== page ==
” When I realised I would see that light every morning, I could not believe my happiness … I decided never to leave Nice and remained here for my almost my entire existence”.
Henri MATISSE I didn’t realise just how significant this part of the world was in so many prominent artists’ lives. I knew they’d spent some time here, but being here – in this light, seeing the clear colours, the blue, the vegetation, and just how the light hits the landscape added a depth of connection to their works for me. For example, I guess I had mostly thought of the impressionists as colleagues in Paris breaking away from the Academy. But that was only the beginning. Most of them moved away, a lot to this part of the world where they lived and created for years evolving their own distinct styles.
And in fact Nice has a long history if artists coming here and creating, and often to staying, and artists coming from this part of the world. It is valued here. Contempoarary works are juxtaposed not just with traditional art and architecture, in a way that celebrates this long tradition and continues to cultivate it. Art is very alive and well in this city!I can’t show really show you with pictures – sometimes you can’t take them anyway, and even when you can it just doesn’t tell the story of the context, so here is an attempt…
Very early in our stay we went to the Musée des Beaux Arts a magnificent building set in a lovely garden, which featuring work from great Impressionist and post-Impressionist artists including Monet, Renoir, Duffy, Sisley and Picasso. But some of the most memorable pieces for me some more traditional sculptures which were so beautifully and sensitively wrought. I was able to take photos here, but don’t think it does the works justice so have only included some of the sculptures. Unfortunately the website doesn’t include much photography either, and the English version of the site doesn’t seem to have been built, but it was a great experience.
We were at the Matisse gallery on this glorious day in the spring. It is set in an olive grove that was full of people – children playing games, old people watching, the boule players up one end, animals with their people or wanting to be playing with each other, a couple of food vendors – coffee, crepes, baguettes…
The gallery and park is right next door to the Franciscan monastery where both Henri Matisse and Raoul Dufy are buried. (Just down the road from where we lived was a plaque on a building saying this was where he had lived before he bought his own place). What was so great about how the works in Matisse’s gallery was that rather than just big blockbusters we’re so familiar with, it traced his progression and process from his early, traditional paintings, no doubt more in keeping with the style of the Academy, to his continuing development and experimentation. Using black ink and brush (like Chinese artists), bright, primary colours and shapes drawing on colours and flowers from his time in Tahiti, the minimalism of African masks making. The joy of playful figures and cutouts echo his sketches and studies of his family and friends – and theirs of him, giving a much better appreciation of him as a person, and again of his art. Being able to look closely at the marquette or model he had made for the new chapel for the Dominican convent at Vence, as well as the colour and design studies for the windows were there just made a lot of links more evident. No photos allowed in the gallery – and definitely wouldn’t do it justice.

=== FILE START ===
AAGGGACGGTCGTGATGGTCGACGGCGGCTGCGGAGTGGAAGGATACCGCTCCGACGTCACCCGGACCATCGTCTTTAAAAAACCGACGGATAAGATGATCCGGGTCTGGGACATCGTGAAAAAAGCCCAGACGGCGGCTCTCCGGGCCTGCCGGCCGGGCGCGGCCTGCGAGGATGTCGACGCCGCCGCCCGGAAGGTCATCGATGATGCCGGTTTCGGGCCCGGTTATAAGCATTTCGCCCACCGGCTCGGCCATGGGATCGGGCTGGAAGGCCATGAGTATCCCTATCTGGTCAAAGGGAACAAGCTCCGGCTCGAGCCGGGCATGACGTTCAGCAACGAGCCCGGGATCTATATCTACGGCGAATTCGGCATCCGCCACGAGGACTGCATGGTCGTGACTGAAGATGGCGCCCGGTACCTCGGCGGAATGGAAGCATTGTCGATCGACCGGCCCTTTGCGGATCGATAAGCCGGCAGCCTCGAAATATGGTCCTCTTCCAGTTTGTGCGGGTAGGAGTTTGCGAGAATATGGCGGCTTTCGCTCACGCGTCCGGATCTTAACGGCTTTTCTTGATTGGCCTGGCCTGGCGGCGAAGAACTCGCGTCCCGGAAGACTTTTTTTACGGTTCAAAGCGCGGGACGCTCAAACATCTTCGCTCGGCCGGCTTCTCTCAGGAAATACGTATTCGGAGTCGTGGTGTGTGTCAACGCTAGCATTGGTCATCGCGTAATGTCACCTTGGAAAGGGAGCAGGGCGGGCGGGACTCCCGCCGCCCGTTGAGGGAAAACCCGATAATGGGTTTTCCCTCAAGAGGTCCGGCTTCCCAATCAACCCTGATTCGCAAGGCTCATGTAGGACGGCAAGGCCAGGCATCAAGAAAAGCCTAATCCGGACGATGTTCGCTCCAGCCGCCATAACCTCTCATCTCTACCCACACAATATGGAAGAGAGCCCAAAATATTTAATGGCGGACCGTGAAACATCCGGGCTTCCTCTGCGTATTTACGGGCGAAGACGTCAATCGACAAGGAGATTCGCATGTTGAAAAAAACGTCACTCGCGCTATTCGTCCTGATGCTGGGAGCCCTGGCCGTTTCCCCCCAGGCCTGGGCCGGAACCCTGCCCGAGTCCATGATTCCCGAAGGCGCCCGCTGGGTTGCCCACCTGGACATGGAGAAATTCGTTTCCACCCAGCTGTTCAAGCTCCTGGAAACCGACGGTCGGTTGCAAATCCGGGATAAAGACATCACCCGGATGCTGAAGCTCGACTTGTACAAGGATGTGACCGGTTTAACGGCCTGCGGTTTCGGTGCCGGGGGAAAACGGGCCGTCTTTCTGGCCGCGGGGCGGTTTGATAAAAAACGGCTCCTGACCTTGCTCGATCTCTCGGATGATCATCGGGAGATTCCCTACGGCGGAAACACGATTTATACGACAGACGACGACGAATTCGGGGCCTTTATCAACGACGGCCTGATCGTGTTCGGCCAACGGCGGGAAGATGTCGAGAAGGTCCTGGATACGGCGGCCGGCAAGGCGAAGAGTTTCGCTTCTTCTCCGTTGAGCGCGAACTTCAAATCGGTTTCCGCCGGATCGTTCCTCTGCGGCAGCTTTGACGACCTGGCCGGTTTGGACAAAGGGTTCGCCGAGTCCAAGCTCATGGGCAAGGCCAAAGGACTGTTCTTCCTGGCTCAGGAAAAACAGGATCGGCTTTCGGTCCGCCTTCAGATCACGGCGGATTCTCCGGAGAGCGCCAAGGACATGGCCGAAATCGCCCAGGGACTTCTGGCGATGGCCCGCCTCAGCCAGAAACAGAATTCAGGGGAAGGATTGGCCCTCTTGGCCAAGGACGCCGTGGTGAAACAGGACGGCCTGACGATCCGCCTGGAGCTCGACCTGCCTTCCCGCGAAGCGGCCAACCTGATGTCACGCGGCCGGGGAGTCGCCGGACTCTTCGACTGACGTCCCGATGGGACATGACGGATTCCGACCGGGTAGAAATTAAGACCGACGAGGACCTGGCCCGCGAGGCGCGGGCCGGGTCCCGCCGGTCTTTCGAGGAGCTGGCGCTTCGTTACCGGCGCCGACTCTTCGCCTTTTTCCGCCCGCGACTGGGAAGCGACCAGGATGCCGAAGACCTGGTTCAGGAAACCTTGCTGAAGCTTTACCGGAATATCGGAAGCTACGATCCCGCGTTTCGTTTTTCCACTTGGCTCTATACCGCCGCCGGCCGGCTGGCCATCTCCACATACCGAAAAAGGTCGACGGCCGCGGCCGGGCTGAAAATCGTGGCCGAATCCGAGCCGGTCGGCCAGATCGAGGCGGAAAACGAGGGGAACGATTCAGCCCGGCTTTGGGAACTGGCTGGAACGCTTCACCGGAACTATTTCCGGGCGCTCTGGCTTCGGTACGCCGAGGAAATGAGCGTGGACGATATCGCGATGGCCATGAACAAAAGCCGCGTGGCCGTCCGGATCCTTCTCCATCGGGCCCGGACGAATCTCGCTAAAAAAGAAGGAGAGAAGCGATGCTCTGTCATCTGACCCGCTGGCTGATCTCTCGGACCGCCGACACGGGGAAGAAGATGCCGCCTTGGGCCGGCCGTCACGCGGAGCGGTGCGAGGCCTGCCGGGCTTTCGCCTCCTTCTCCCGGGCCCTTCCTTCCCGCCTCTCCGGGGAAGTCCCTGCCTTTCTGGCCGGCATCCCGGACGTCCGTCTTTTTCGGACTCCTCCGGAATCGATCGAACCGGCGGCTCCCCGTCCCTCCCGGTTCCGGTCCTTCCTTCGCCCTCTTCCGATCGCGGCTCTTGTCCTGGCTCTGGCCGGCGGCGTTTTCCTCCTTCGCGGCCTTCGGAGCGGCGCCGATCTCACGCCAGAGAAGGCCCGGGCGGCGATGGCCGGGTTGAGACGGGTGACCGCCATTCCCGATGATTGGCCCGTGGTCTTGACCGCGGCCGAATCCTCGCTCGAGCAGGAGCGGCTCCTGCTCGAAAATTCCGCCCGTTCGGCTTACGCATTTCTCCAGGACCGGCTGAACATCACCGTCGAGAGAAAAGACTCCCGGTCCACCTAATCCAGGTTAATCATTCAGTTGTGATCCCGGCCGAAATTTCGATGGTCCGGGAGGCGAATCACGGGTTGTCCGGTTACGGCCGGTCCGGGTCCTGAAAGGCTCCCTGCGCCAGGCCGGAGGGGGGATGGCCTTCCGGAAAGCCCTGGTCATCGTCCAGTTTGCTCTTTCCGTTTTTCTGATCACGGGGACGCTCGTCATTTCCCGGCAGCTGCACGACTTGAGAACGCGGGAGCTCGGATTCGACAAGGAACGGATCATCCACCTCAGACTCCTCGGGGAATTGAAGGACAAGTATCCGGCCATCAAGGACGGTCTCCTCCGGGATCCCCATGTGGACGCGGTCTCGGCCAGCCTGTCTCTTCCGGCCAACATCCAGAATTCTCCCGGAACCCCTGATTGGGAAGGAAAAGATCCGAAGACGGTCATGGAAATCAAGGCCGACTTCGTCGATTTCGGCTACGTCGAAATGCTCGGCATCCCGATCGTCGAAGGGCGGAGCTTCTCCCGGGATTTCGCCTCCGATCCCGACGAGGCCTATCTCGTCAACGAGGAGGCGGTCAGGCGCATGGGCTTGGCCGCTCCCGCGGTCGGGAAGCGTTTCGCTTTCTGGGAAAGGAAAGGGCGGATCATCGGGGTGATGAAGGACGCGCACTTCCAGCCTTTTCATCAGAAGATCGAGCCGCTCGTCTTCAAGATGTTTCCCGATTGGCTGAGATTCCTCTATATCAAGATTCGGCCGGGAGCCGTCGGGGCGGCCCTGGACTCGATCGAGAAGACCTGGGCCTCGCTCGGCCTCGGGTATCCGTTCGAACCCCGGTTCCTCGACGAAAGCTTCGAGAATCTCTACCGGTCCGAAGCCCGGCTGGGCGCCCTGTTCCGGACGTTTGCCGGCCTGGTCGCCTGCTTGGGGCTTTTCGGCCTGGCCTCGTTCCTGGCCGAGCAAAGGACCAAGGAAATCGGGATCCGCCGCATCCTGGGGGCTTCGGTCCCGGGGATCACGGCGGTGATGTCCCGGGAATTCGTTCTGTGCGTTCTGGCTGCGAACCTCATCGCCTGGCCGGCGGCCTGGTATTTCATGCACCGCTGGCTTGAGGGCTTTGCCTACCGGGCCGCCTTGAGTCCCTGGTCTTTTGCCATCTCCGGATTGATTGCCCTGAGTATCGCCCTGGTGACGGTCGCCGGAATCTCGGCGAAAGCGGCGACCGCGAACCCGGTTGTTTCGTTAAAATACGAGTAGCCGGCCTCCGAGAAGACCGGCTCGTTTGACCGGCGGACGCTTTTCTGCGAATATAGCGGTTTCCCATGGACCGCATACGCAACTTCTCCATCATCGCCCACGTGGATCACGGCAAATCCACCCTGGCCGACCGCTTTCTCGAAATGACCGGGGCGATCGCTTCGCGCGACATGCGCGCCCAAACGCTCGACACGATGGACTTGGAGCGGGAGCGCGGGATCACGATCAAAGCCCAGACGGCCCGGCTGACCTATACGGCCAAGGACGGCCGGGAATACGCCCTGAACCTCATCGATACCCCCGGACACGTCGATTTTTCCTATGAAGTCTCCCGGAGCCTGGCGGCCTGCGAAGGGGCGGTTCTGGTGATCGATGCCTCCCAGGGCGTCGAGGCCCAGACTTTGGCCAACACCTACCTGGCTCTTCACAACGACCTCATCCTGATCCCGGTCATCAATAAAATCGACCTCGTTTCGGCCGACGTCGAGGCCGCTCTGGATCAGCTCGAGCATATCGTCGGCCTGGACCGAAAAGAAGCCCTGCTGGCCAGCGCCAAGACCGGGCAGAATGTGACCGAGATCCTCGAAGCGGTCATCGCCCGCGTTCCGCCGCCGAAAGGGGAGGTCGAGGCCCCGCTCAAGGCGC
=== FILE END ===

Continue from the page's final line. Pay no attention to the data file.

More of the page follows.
You might have guessed he is one of my all time favourites…
Another favourite is Marc Chagal, who I guess became that when I saw a wonderful exhibition of his work at the LA County Museum of Art. I love his use of colour, both visual and symbolic, his magical or mythical use of images and perspective that rearrange the picture plane, and his affirmation of love and the redemption and joy found in love, with his wife, but also in a more universal sense. I hadn’t realised how much his Jewish heritage stayed with him even though he had moved away from his commune and Russian homeland. In the paintings in his gallery in Nice it was clear how he carried the burden of centuries old persecution of Jews, as well as and what happened in WWII and the holocaust in a personal way. The Musée Message Biblique – Marc Chagal houses the largest permanent collection of his work including, as his special wish, all his 17 ‘biblical works’.
I’ve heard a lot of people dismiss Renoir as an artist, but I think when he got it right, he got it very right. Visiting Renoir’s ‘museum’ was another eye-opener. I didn’t even realise he’d ended up down here. It was very personal really, visiting his house and garden… The farmhouse on the same property was something he often painted. The ancient olive trees, the magnificent linden tree, the orchard, the hazy light looking through the olive trees to the nearby village, family photos, his paintings and sculptures of his wife, and children and this obviously special place to him, as well as and friend’s paintings of him, his family and studio, his studio still with easel, furniture, and model’s costumes just sitting there next to a paintings, was all so evocative of sharing a sense of place, love and family that reverberated in an awesome way.
Unfortunately we didn’t get to Picasso’s museum. We all know he was a genius, but we just ran out of time and the others were my priority. ( Tina particularly wanted to go to Marineland.) I’m not finished with Nice’s art yet, and there are tons more galleries we just couldn’t get to, but there are another two I’ll tell you about in another post.